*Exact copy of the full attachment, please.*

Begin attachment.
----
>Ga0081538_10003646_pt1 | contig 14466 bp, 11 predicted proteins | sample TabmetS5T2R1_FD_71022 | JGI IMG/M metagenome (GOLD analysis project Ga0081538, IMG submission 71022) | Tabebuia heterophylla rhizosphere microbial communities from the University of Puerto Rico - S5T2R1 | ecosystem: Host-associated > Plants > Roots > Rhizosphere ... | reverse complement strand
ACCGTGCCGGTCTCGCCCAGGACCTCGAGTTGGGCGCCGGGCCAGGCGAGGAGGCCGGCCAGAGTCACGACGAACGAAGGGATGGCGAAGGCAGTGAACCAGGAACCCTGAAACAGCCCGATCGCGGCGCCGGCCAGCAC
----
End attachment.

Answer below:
>Ga0081538_10003646_pt1 | contig 14466 bp, 11 predicted proteins | sample TabmetS5T2R1_FD_71022 | JGI IMG/M metagenome (GOLD analysis project Ga0081538, IMG submission 71022) | Tabebuia heterophylla rhizosphere microbial communities from the University of Puerto Rico - S5T2R1 | ecosystem: Host-associated > Plants > Roots > Rhizosphere ... | reverse complement strand
ACCGTGCCGGTCTCGCCCAGGACCTCGAGTTGGGCGCCGGGCCAGGCGAGGAGGCCGGCCAGAGTCACGACGAACGAAGGGATGGCGAAGGCAGTGAACCAGGAACCCTGAAACAGCCCGATCGCGGCGCCGGCCAGCAC